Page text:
During your initial audit, you identified areas where the most energy was used. The way that you decrease this use will vary depending on your industry and specific activities. However, there are some general ways, beyond digitization, to cut down on resource use and maximize output. These include:
- Enhanced communication for less redundancy in tasks;
- Reduced multitasking to focus on one task at a time;
- Automation of applicable processes.
Of course, automation isn’t possible or feasible in every case. However, manual tasks can be reduced by automating them in some cases. This opens up valuable time for employees to work on more important, productive tasks.
When making workflow adjustments, employees will need to feel supported and encouraged. Implementing incentives will help them feel valued and give them cause to participate in any initiatives you set up. For example, you could promote paper recycling by setting up teams within your organization to compete. The team that recycles the most paper at the end of the quarter will receive bonuses or some form of reward.
Paper recycling, in particular, is greatly reducing the negative impact businesses have on the environment. In 2020, the U.S. reduced paper production emissions by 24.1% compared to emissions in 2005. Keep with this trend and you can show your team how their office is making a tangible impact on the environment.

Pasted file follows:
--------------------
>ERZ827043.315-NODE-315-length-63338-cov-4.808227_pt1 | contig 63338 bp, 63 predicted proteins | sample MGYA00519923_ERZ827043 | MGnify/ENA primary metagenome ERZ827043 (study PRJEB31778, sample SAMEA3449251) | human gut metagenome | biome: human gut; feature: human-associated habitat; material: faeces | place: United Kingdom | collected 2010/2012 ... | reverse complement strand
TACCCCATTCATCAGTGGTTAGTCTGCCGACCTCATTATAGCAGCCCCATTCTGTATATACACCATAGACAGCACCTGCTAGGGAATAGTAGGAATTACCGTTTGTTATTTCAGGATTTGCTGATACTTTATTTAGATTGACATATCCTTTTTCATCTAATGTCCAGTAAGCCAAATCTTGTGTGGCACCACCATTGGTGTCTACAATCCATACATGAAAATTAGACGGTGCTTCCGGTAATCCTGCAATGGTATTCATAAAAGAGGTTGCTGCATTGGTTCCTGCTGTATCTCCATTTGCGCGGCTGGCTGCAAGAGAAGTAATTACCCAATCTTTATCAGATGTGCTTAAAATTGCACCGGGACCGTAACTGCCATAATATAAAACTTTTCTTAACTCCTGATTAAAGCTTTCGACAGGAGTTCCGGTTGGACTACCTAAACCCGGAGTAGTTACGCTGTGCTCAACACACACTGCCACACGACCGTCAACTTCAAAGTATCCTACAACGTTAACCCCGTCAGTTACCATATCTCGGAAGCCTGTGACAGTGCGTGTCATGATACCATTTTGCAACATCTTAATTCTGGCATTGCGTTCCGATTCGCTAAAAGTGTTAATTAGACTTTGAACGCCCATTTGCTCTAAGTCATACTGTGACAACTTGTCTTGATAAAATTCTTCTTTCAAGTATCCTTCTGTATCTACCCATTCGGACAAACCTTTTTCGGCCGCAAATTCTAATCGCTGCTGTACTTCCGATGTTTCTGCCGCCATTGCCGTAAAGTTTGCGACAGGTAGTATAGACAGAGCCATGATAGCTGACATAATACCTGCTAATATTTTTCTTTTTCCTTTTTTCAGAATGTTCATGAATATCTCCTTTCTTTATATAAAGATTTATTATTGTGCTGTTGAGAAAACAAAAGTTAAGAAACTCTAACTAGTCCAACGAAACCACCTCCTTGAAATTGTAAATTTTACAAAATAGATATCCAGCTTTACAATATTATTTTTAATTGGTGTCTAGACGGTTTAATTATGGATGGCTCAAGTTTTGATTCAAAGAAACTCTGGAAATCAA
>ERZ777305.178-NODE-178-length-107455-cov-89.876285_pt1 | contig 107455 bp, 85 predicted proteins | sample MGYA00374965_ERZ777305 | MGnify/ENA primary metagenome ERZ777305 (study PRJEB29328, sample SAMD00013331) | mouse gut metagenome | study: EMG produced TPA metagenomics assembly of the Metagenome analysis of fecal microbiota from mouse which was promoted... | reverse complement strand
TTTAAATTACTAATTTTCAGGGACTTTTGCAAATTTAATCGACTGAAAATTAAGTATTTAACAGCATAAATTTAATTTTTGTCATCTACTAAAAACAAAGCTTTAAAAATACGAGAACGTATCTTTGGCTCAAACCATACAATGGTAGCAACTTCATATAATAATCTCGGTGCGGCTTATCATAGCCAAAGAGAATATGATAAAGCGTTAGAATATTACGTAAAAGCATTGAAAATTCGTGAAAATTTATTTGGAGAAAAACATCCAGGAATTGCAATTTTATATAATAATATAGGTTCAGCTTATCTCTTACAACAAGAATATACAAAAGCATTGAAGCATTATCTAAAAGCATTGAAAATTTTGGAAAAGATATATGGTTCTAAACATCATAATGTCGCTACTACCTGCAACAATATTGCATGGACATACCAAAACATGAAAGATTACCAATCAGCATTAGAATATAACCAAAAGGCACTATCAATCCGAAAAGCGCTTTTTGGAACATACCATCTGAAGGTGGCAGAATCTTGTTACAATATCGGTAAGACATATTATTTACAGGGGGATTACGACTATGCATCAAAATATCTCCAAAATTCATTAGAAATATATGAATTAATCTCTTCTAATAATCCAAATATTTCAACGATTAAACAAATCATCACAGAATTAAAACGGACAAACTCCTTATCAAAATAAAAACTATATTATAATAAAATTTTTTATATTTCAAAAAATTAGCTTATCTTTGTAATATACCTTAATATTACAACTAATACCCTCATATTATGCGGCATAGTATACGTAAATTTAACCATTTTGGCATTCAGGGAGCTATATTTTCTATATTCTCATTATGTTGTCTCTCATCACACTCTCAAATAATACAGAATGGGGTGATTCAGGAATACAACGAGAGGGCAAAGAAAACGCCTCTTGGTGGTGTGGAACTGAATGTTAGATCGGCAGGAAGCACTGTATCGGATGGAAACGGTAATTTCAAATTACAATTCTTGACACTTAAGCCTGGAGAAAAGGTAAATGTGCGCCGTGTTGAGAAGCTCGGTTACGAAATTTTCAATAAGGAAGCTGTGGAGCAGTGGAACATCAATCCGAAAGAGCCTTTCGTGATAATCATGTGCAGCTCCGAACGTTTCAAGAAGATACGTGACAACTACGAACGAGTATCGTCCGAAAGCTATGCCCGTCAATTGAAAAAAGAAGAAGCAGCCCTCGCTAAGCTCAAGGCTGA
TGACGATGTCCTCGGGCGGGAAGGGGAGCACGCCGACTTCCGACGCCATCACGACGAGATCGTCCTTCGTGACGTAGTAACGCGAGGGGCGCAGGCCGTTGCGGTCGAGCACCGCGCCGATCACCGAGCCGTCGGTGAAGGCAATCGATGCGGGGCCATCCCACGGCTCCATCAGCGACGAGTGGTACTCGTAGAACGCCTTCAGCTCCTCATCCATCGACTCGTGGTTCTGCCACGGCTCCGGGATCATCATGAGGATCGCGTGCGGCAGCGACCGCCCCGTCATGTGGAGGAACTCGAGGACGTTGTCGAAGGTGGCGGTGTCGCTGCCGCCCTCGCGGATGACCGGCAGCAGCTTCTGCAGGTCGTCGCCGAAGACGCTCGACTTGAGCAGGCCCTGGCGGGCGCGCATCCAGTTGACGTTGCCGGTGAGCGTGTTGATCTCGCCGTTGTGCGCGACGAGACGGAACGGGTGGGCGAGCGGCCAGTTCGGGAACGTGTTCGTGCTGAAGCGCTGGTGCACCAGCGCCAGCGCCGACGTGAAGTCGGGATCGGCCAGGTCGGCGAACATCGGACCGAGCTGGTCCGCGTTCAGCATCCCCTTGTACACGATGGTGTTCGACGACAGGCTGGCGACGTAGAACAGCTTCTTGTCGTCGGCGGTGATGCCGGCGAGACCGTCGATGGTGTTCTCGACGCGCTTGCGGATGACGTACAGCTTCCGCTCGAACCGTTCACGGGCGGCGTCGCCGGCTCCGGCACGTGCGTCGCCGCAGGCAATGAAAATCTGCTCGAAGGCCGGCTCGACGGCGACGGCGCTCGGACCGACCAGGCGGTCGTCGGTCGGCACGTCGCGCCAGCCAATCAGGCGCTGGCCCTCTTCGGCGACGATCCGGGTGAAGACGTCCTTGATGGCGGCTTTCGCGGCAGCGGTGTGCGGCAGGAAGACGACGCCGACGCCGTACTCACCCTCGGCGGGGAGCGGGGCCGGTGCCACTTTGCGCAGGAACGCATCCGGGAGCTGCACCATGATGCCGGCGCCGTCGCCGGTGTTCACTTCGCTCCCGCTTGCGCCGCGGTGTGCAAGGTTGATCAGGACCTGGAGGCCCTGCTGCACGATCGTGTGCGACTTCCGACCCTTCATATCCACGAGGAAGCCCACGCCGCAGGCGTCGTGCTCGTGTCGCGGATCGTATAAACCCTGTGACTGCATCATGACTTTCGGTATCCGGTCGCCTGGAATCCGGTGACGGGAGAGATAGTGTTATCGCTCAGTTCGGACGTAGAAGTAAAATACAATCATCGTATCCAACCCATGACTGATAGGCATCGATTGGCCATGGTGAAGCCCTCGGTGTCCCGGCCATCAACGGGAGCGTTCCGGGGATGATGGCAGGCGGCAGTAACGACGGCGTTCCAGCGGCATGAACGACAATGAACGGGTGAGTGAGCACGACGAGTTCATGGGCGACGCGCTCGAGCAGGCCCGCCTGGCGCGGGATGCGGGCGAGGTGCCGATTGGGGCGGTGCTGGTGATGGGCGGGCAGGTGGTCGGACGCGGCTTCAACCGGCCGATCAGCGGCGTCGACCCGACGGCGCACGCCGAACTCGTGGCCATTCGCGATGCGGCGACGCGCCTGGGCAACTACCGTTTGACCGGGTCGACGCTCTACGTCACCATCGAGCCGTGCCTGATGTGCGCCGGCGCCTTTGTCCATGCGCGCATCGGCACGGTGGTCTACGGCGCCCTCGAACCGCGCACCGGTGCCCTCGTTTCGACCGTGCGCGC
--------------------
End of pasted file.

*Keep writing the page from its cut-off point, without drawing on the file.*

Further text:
Future-Proofing Your Business Sustainability
Whichever route you choose to sustainable business optimization, you’re working toward a better future for your business. With increased consumer expectations of environmental responsibility, companies are stepping up to the plate. To stay competitive, you must adapt. The sooner you adapt, the easier it will be for your business to stay afloat during inevitable changes. Optimize business processes with sustainability in mind now to protect your company for the long haul.
Author Bio: Katie Brenneman is a passionate writer specializing in lifestyle, business, education, and fitness-related content. When she isn’t writing, you can find her with her nose buried in a book or hiking with her dog, Charlie. To connect with Katie, you can follow her on Twitter.